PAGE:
BRITISH COLUMBIA

See Mother Nature at work as salmon life cycle unfolds at Victoria-area park

10/22/2012 09:00 EDT | Updated 12/22/2012 05:12 EST
LANGFORD, B.C. - A great blue heron glides overhead, effortlessly spreading its massive wings before gracefully landing on a nearby treetop high above the Goldstream River.

A bald eagle looks down at the shimmering river from its perch on a moss-covered branch of a western red cedar.

In the river, which in some parts is — maybe — 18 centimetres deep and two metres wide, salmon, 10 kilograms and larger, with their dorsal fins poking out of the water, wriggle, scoot and splash with all their might as they struggle against the current to spawning grounds upstream.

It's early fall and Mother Nature is putting on its annual West Coast salmon life cycle show just minutes from Victoria in a provincial park that offers free parking, fire pits and eyeball-to-eyeball salmon access through a series of easy-going nature trails and wood bridges.

People come by the thousands to witness the salmon spectacle, which the park bills as the Cradle and the Grave, the birthplace and burial site of the iconic species that brings life to the park's trees, animals and water.

By Christmas all the salmon are dead, their rotting carcasses covering the riverbanks. The smell is vile, putrid, rancid or whatever other name is associated with rank, but people still come by the thousands.

They come to see the eagles and other birds scavenge the bones and they might even see a bear taking one last munch of a rotting salmon before heading off for the long winter's nap called hibernation.

"The (spawning) peaks around Remembrance Day and then it starts to get really smelly after that, which is great," says Keilih Gates, one of Goldstream Provincial Park's naturalists.

She says there are naturalists on duty at the park every day of the year except Christmas Day.

The naturalists work out of the Goldstream Nature House, named after legendary park naturalist Freeman King, who helped develop the long-standing tradition of showing school children and adults the wonders of what the park calls nature's balancing act.

The returning salmon provide the entire park eco-system with ocean nutrients that amazingly can be found throughout the river's riparian zone, including evidence of salmon nutrients at the tops of 50-metre-tall cedars.

Easy-to-read park signs explain how deeply connected the returning salmon are to the park's ongoing life cycle through providing nutrients to black bears, western red-backed salamanders, western red cedars, sword ferns, pileated woodpeckers, salmonberries, bald eagles, American dippers, three-spined sticklebacks, glaucous-winged gulls, black cottonwoods, red alders, raccoons, Steller's jays and Douglas firs.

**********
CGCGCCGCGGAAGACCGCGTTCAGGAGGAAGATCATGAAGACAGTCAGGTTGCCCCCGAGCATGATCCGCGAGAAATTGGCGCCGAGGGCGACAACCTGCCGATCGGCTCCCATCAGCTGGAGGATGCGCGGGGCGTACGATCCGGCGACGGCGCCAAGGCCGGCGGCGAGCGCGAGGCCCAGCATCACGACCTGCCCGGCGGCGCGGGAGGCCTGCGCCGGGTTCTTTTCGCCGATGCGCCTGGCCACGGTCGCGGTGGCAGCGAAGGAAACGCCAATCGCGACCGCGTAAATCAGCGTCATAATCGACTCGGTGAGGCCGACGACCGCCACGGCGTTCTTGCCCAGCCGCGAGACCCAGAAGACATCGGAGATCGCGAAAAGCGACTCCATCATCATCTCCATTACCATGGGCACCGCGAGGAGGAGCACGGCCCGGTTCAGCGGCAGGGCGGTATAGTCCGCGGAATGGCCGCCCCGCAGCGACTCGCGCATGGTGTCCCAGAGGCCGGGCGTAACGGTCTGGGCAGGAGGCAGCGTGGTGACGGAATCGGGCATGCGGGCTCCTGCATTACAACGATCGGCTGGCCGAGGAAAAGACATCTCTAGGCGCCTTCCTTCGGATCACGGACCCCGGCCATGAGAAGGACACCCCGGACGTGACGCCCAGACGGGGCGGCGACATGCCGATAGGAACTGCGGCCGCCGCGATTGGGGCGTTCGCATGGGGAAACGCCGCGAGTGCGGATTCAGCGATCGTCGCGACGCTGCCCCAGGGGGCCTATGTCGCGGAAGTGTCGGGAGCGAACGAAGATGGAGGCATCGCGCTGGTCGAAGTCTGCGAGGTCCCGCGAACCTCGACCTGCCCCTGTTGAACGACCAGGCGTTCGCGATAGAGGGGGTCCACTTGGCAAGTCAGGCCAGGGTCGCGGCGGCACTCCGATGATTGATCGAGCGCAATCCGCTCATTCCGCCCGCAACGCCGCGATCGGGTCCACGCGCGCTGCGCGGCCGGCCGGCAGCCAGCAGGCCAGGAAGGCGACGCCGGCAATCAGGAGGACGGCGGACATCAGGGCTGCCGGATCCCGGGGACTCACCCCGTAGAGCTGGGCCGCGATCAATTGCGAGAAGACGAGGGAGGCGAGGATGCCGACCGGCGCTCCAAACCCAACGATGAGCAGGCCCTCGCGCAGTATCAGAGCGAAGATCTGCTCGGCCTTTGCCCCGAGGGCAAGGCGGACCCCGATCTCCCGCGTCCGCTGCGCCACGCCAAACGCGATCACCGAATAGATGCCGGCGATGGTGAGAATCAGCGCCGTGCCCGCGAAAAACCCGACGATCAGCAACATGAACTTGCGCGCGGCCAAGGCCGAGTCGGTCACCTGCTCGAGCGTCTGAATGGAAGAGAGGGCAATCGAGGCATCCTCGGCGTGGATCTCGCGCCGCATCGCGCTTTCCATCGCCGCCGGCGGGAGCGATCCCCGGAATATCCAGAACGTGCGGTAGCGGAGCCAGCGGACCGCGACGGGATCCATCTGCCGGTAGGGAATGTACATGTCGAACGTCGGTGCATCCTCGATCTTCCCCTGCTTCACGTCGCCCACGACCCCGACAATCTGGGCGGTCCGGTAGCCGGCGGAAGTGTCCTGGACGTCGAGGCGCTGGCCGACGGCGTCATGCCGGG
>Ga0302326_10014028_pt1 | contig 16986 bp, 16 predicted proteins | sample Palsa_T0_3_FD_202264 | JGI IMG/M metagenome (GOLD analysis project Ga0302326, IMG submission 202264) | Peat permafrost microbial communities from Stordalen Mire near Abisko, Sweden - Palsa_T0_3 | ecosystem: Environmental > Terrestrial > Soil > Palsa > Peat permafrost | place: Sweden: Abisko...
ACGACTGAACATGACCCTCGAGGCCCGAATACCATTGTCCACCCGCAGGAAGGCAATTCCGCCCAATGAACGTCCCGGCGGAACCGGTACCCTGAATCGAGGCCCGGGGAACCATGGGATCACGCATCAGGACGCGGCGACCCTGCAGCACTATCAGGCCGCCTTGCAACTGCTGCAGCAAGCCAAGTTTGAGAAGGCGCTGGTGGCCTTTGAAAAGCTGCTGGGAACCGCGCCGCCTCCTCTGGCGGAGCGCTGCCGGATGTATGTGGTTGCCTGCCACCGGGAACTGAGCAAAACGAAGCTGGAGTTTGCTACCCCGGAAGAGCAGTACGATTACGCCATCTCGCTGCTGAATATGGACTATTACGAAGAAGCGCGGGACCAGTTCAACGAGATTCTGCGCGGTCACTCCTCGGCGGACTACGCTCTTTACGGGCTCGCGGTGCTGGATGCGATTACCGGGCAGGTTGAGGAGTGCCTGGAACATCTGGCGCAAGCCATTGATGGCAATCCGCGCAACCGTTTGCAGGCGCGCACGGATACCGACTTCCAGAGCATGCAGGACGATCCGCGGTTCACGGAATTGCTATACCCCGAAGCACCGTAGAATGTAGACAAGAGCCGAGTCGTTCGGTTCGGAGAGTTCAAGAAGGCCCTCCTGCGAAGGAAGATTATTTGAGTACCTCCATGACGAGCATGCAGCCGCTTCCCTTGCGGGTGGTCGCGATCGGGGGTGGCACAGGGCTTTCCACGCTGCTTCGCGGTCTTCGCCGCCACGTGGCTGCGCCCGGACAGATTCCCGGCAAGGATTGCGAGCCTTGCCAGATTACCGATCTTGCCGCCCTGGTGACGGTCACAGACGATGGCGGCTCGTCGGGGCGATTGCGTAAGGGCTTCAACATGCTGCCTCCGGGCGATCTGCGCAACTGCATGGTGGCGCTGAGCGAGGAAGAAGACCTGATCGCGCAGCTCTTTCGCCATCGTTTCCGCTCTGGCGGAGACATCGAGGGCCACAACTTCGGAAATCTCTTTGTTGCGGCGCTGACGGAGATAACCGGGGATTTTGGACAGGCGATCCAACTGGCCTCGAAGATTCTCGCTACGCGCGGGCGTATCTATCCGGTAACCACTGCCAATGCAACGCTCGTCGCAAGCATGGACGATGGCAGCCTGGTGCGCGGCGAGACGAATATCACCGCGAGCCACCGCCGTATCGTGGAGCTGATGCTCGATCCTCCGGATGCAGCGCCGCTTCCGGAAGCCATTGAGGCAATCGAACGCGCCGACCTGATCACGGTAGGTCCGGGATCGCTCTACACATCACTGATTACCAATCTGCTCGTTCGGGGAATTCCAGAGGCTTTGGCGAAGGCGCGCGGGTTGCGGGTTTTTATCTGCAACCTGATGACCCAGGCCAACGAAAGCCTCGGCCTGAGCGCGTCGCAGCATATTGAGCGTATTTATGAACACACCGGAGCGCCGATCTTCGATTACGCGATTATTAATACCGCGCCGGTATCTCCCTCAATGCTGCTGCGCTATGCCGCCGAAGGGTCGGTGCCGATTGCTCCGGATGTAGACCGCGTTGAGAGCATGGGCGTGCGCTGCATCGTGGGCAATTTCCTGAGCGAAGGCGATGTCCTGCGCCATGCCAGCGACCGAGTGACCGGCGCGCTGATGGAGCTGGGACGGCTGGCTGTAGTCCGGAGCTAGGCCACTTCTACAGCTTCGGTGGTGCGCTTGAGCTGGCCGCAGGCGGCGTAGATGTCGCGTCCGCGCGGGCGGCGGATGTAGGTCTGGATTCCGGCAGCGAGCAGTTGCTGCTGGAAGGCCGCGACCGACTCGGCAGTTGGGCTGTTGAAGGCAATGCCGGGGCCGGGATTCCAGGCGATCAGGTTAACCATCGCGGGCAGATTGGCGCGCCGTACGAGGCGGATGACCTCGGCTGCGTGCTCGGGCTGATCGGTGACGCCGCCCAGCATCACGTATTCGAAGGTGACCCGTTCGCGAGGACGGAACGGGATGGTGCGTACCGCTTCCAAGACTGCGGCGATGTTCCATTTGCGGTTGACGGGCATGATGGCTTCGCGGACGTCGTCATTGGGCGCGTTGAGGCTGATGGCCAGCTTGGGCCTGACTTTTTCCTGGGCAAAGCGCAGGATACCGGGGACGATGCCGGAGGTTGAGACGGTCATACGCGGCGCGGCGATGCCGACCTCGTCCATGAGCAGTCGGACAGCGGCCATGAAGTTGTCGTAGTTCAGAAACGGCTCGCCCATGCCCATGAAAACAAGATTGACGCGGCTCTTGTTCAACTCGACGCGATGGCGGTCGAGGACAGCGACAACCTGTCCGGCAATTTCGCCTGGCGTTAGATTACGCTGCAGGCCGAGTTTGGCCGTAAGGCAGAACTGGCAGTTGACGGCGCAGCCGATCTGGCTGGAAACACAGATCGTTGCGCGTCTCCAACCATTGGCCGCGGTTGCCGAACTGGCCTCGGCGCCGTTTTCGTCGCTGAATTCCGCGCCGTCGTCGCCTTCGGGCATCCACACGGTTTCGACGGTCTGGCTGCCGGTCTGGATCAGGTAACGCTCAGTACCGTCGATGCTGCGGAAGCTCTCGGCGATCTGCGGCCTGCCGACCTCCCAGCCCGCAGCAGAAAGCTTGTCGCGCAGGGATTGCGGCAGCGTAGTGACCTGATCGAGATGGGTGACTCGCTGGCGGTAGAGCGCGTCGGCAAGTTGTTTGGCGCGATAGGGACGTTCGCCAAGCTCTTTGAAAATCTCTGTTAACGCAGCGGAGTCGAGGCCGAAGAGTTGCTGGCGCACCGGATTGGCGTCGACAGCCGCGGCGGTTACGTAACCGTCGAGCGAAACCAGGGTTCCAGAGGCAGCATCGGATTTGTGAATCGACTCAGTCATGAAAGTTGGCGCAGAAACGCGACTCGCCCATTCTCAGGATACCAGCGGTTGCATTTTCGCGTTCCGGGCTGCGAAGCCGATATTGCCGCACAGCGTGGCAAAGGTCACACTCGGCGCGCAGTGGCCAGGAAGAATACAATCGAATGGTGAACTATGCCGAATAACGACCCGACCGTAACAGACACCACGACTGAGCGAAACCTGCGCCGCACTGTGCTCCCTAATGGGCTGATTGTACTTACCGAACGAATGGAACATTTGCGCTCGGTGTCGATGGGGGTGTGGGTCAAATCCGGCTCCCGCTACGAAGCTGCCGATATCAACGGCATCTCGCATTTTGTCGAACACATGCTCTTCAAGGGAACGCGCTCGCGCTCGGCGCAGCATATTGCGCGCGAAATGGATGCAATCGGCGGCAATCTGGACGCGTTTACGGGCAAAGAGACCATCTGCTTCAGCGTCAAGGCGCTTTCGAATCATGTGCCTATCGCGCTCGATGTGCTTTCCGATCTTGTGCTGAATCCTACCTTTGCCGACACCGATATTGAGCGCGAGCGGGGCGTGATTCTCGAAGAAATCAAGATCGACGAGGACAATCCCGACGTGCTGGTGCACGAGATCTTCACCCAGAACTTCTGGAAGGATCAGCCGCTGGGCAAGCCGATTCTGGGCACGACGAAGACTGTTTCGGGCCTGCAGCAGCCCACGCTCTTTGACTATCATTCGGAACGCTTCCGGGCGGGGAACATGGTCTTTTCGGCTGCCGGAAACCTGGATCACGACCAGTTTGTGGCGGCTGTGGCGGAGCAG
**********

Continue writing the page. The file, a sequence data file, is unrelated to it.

Throughout the year, the nature house is always a hub of activity as every cycle of nature is celebrated and studied, including the eagle feasts in December and January and the spring hatches of the salmon eggs.

"We've always got somebody here to tell you about the salmon and what's going on in the park," said Gates, pointing to the grassy Finlayson Arm estuary where the ocean meets the mouth of the Goldstream River, which provides freshwater access to the Pacific salmon species that spawn in the river.

Thousands of coho, chinook and chum salmon and some steelhead return to the Goldstream spawning grounds annually.

Gates says Goldstream, located about 17 kilometres north of Victoria, is home for the latest season salmon spawning run on Vancouver Island. Most salmon in British Columbia spawn in the rivers, creeks and streams of their birth throughout the summer or early fall.

An unusually dry fall this year on southern Vancouver Island kept many salmon in the ocean longer than usual, but recent rains tripped salmon instinct and they started moving up the river last week, she said.

First to come are the smaller, but spunky, coho, followed by huge chinook, some as large as 40 kilograms, followed by the chum, smaller than the chinook but larger than coho.

The chum run is the largest of the Goldstream runs and prized by local First Nations for their high oil content. There are days when First Nations take chum from the river for traditional and ceremonial purposes.

"The chum, they're hanging out in the estuary here right now, and then they'll start to come up the mouth of the river and they'll actually spawn all up the river right in front of the parking lot, which is great for viewing," said Gates.

The males turn red and their jaws become hook-shaped once they enter fresh water.

Gates says this fall's return of spawning salmon is extra special because it represents what appears to be healthy returns of salmon 18 months after a gasoline spill into the river that killed thousands of fish and threatened to pollute spawning areas.

In April 2011, a tanker truck hauling gasoline rolled on the Trans-Canada Highway near the park, leaking 42,000 litres of gasoline and 600 litres of diesel into a drainage ditch that flowed into the Goldstream River.

Gas and diesel are toxic to fish and after a $2-million cleanup effort, the park is back to health, said Gates.

"This is the first year that we would see any return of the Coho from that (April 2011) run," she said. "It looks like it's going to be a good year."